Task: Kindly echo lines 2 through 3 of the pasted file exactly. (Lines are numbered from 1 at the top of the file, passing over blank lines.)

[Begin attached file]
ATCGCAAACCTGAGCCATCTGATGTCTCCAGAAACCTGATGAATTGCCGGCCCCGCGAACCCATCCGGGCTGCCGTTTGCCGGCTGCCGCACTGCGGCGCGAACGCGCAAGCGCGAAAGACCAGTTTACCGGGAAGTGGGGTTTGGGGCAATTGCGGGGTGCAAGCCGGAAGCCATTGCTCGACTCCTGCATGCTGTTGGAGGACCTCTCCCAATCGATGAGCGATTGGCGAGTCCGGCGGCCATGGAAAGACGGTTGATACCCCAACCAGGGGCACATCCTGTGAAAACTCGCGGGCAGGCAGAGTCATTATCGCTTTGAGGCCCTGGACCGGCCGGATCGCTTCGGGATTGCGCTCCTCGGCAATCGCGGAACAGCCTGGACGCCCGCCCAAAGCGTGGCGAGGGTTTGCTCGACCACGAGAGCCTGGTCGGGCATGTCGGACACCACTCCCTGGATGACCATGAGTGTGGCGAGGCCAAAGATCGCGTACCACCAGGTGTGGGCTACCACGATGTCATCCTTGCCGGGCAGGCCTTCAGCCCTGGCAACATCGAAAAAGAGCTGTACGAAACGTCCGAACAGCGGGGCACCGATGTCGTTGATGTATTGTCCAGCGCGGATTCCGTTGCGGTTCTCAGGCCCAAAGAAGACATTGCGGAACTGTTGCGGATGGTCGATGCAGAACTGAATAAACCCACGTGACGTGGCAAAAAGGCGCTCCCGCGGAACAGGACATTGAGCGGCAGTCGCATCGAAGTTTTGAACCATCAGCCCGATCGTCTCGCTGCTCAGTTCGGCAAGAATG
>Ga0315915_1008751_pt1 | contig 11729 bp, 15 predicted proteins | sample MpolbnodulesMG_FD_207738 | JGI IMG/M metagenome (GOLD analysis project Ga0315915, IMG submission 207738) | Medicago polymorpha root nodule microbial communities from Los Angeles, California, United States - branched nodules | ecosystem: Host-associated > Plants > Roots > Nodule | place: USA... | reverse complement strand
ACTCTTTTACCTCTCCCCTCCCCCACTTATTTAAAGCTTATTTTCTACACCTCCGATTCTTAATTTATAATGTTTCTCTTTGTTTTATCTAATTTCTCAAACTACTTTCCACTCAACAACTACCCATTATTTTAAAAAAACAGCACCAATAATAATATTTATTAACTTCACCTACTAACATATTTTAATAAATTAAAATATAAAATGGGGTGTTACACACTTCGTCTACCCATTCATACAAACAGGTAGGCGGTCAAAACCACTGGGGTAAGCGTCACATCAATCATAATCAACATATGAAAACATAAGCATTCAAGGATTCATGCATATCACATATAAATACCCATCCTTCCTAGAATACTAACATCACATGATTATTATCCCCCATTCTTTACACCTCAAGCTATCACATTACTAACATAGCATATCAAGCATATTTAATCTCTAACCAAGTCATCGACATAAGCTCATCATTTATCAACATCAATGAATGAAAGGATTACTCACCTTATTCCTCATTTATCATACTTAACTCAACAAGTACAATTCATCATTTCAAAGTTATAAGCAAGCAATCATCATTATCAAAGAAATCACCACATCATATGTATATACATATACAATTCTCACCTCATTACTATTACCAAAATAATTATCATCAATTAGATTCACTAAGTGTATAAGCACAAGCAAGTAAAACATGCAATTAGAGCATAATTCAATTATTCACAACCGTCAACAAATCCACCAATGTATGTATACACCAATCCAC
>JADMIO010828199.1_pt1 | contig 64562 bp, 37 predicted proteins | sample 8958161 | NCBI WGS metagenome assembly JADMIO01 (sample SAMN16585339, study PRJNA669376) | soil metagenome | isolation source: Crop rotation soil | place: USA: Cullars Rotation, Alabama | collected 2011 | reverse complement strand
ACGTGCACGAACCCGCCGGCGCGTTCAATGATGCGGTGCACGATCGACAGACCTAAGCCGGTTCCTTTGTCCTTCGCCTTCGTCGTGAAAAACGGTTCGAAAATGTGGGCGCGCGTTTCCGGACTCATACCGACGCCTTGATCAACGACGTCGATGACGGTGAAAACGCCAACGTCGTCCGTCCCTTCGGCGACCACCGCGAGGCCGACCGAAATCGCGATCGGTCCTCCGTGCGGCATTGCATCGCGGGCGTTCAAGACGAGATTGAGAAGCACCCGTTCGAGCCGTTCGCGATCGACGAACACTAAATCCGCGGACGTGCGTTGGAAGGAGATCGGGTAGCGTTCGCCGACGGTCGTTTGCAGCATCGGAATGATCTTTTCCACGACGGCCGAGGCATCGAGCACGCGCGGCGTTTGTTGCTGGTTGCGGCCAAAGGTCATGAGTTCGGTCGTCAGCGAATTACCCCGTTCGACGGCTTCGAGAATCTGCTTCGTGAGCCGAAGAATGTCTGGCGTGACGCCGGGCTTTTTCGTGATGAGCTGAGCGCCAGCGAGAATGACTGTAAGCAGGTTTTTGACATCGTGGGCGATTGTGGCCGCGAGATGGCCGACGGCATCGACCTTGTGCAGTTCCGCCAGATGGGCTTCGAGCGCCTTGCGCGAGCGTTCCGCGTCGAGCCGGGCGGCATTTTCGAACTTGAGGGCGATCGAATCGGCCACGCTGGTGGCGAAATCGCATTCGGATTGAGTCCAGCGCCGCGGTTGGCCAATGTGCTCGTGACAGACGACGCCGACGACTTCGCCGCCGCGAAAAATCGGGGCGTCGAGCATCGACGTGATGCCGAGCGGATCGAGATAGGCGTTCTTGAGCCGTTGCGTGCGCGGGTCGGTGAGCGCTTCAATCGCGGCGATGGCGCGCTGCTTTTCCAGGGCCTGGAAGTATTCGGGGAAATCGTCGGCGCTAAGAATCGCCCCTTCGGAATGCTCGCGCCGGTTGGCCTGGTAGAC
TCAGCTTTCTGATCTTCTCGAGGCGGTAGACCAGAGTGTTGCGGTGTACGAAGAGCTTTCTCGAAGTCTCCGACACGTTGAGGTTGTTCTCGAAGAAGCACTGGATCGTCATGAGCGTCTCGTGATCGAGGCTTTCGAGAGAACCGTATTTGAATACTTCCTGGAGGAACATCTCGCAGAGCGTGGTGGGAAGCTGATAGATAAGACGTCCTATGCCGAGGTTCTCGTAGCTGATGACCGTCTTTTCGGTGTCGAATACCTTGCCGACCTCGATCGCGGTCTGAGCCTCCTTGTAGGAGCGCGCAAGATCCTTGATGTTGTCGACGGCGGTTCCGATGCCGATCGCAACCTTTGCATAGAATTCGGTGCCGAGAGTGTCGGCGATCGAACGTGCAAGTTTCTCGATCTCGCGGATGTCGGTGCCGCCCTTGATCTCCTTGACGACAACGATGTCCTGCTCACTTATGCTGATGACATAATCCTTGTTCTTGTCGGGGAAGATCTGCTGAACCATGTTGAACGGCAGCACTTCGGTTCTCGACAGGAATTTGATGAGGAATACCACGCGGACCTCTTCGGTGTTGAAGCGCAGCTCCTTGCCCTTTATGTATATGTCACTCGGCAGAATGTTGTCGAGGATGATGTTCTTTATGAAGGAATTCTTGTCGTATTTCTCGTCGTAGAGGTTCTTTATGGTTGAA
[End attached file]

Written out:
>Ga0315915_1008751_pt1 | contig 11729 bp, 15 predicted proteins | sample MpolbnodulesMG_FD_207738 | JGI IMG/M metagenome (GOLD analysis project Ga0315915, IMG submission 207738) | Medicago polymorpha root nodule microbial communities from Los Angeles, California, United States - branched nodules | ecosystem: Host-associated > Plants > Roots > Nodule | place: USA... | reverse complement strand
ACTCTTTTACCTCTCCCCTCCCCCACTTATTTAAAGCTTATTTTCTACACCTCCGATTCTTAATTTATAATGTTTCTCTTTGTTTTATCTAATTTCTCAAACTACTTTCCACTCAACAACTACCCATTATTTTAAAAAAACAGCACCAATAATAATATTTATTAACTTCACCTACTAACATATTTTAATAAATTAAAATATAAAATGGGGTGTTACACACTTCGTCTACCCATTCATACAAACAGGTAGGCGGTCAAAACCACTGGGGTAAGCGTCACATCAATCATAATCAACATATGAAAACATAAGCATTCAAGGATTCATGCATATCACATATAAATACCCATCCTTCCTAGAATACTAACATCACATGATTATTATCCCCCATTCTTTACACCTCAAGCTATCACATTACTAACATAGCATATCAAGCATATTTAATCTCTAACCAAGTCATCGACATAAGCTCATCATTTATCAACATCAATGAATGAAAGGATTACTCACCTTATTCCTCATTTATCATACTTAACTCAACAAGTACAATTCATCATTTCAAAGTTATAAGCAAGCAATCATCATTATCAAAGAAATCACCACATCATATGTATATACATATACAATTCTCACCTCATTACTATTACCAAAATAATTATCATCAATTAGATTCACTAAGTGTATAAGCACAAGCAAGTAAAACATGCAATTAGAGCATAATTCAATTATTCACAACCGTCAACAAATCCACCAATGTATGTATACACCAATCCAC